When Okuninushi arrived in Susano’s palace, he immediately fell in love with Susano’s daughter, Suseri Hime.
After only a few days, Okuninushi convinced her to marry him, and together they told the news to Susano.
Susano was outraged at how quickly the two lovers had reached their decision. Instead of displaying his anger, however, Susano acted delighted and invited Okuninushi to sleep in a special room.
But the room was full of deadly snakes, and Okuninushi only escaped because his bride had given him a magic scarf.
Okuninushi waved the scarf three times, and the snakes slithered away. The next night, Okuninushi slept in a room full of centipedes. Again, the magic scarf saved his life.
Frustrated, Susano shot an arrow into a field and ordered Okuninushi to retrieve it.
Once Okuninushi disappeared into the tall grass, Susano lit the field on fire. Terrified, Okuninushi watched the crackling flames creep closer. Then a mouse appeared at his foot and told him to stomp his feet.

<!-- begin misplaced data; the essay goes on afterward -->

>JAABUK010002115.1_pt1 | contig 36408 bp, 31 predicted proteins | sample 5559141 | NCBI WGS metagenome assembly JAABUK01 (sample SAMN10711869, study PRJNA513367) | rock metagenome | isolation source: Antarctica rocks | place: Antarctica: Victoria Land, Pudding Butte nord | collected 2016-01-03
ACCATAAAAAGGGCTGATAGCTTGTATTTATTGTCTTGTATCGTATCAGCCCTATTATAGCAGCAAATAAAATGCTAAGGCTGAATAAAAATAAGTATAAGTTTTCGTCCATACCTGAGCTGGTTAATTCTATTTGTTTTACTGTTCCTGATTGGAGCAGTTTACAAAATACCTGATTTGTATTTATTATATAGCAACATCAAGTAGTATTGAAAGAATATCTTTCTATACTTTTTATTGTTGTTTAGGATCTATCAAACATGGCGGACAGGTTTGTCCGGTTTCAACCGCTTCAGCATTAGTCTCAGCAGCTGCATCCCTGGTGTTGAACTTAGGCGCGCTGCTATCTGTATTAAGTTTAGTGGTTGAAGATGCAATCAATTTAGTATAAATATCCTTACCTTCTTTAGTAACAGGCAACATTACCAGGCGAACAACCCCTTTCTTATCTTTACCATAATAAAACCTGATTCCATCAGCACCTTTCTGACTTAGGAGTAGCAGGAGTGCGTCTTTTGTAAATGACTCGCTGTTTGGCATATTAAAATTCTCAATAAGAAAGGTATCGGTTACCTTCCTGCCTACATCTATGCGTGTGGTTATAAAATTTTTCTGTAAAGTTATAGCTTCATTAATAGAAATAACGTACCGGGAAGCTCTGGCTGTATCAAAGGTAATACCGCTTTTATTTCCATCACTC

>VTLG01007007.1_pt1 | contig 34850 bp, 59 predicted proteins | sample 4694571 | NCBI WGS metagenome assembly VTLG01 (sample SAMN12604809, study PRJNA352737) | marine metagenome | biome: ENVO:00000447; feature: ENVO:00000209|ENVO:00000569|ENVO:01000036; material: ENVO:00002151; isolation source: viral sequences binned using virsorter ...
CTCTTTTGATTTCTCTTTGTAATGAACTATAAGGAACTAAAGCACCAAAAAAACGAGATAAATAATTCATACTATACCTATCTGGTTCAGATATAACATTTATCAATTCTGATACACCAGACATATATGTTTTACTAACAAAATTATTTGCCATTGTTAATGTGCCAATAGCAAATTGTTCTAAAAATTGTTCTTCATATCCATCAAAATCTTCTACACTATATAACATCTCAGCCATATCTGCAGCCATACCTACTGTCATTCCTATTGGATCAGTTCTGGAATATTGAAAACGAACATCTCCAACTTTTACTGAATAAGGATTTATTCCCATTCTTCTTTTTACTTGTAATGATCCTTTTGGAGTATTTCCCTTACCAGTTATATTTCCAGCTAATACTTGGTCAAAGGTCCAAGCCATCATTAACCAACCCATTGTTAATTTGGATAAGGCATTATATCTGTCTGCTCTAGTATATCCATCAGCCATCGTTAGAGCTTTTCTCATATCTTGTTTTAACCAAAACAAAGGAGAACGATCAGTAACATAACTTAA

Okuninushi raised his foot and crashed it down, breaking a hole in the earth. He slipped into the hole, and the fire passed harmlessly overhead. The mouse returned the arrow to Okuninushi.
By now, Okuninushi planned to flee with Suseri Hime and marry her.
One evening, while Susano slumbered in his chair, Okuninushi quietly tied the god’s hair to the ceiling rafters. He then stole Susano’s mighty bow and sword and with Suseri Hime, mounted a horse and galloped off.
The noise awoke Susano, who freed himself and chased after them.
When he finally came within shouting distance, Susano decided to let the couple leave in peace.
He shouted some advice to Okuninushi: the way to achieve peace with his brothers was to defeat them with the sword and bow he had stolen.